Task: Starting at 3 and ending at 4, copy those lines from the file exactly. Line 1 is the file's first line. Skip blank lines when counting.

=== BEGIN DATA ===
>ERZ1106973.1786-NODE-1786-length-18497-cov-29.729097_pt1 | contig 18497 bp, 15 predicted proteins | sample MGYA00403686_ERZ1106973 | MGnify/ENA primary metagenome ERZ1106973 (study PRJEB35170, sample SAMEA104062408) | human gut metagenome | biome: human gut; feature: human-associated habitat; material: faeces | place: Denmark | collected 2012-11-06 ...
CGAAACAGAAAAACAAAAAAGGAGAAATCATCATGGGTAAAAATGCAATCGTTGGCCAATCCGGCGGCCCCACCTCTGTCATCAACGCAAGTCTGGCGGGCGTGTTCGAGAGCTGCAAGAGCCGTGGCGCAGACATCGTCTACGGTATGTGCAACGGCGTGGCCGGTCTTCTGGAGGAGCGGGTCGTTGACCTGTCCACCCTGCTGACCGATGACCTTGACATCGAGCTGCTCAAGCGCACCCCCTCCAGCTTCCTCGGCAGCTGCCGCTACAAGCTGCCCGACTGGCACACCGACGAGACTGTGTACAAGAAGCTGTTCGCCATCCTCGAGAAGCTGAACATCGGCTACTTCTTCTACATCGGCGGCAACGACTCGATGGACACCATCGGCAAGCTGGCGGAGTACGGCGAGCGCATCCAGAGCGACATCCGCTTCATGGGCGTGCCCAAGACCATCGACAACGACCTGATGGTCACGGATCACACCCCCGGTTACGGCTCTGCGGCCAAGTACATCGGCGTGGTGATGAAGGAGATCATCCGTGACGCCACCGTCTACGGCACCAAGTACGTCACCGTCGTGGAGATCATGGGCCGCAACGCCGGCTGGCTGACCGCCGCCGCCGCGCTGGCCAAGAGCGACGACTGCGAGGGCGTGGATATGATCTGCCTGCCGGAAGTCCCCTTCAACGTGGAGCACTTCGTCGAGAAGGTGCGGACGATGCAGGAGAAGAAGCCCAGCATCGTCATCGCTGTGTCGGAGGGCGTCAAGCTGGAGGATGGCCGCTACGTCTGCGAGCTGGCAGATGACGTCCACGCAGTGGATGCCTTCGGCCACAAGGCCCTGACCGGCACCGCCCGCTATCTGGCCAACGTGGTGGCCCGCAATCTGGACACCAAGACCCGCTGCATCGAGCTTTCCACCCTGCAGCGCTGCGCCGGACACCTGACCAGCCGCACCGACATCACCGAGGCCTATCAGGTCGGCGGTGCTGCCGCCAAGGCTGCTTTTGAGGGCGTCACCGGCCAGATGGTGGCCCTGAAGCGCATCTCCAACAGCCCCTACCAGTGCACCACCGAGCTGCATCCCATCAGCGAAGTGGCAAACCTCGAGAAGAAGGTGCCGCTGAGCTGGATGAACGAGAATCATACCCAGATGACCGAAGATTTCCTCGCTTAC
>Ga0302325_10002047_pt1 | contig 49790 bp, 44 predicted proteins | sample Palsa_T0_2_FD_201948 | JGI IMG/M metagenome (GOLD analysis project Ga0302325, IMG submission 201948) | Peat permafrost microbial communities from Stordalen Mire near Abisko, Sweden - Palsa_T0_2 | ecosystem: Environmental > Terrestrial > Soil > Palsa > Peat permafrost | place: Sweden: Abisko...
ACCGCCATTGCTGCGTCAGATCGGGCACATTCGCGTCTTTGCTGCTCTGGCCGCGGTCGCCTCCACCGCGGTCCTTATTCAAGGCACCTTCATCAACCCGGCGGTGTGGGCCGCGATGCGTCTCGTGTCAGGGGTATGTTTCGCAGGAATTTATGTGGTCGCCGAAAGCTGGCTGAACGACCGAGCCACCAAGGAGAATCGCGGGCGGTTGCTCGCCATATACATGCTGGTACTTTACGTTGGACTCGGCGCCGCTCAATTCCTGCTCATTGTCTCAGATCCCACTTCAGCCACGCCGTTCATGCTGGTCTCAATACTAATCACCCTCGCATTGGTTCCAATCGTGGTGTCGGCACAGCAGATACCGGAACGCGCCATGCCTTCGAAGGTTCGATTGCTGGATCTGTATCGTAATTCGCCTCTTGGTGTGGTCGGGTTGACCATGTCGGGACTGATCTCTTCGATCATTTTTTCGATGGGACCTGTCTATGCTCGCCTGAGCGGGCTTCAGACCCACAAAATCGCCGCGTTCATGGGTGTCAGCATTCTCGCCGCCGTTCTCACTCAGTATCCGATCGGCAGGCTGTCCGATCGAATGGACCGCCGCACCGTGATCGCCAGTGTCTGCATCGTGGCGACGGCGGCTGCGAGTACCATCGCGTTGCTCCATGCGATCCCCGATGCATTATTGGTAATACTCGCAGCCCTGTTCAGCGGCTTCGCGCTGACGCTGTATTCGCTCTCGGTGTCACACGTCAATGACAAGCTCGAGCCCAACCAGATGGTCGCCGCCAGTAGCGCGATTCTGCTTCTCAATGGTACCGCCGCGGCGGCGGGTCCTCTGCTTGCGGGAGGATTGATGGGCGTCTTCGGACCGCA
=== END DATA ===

>Ga0302325_10002047_pt1 | contig 49790 bp, 44 predicted proteins | sample Palsa_T0_2_FD_201948 | JGI IMG/M metagenome (GOLD analysis project Ga0302325, IMG submission 201948) | Peat permafrost microbial communities from Stordalen Mire near Abisko, Sweden - Palsa_T0_2 | ecosystem: Environmental > Terrestrial > Soil > Palsa > Peat permafrost | place: Sweden: Abisko...
ACCGCCATTGCTGCGTCAGATCGGGCACATTCGCGTCTTTGCTGCTCTGGCCGCGGTCGCCTCCACCGCGGTCCTTATTCAAGGCACCTTCATCAACCCGGCGGTGTGGGCCGCGATGCGTCTCGTGTCAGGGGTATGTTTCGCAGGAATTTATGTGGTCGCCGAAAGCTGGCTGAACGACCGAGCCACCAAGGAGAATCGCGGGCGGTTGCTCGCCATATACATGCTGGTACTTTACGTTGGACTCGGCGCCGCTCAATTCCTGCTCATTGTCTCAGATCCCACTTCAGCCACGCCGTTCATGCTGGTCTCAATACTAATCACCCTCGCATTGGTTCCAATCGTGGTGTCGGCACAGCAGATACCGGAACGCGCCATGCCTTCGAAGGTTCGATTGCTGGATCTGTATCGTAATTCGCCTCTTGGTGTGGTCGGGTTGACCATGTCGGGACTGATCTCTTCGATCATTTTTTCGATGGGACCTGTCTATGCTCGCCTGAGCGGGCTTCAGACCCACAAAATCGCCGCGTTCATGGGTGTCAGCATTCTCGCCGCCGTTCTCACTCAGTATCCGATCGGCAGGCTGTCCGATCGAATGGACCGCCGCACCGTGATCGCCAGTGTCTGCATCGTGGCGACGGCGGCTGCGAGTACCATCGCGTTGCTCCATGCGATCCCCGATGCATTATTGGTAATACTCGCAGCCCTGTTCAGCGGCTTCGCGCTGACGCTGTATTCGCTCTCGGTGTCACACGTCAATGACAAGCTCGAGCCCAACCAGATGGTCGCCGCCAGTAGCGCGATTCTGCTTCTCAATGGTACCGCCGCGGCGGCGGGTCCTCTGCTTGCGGGAGGATTGATGGGCGTCTTCGGACCGCA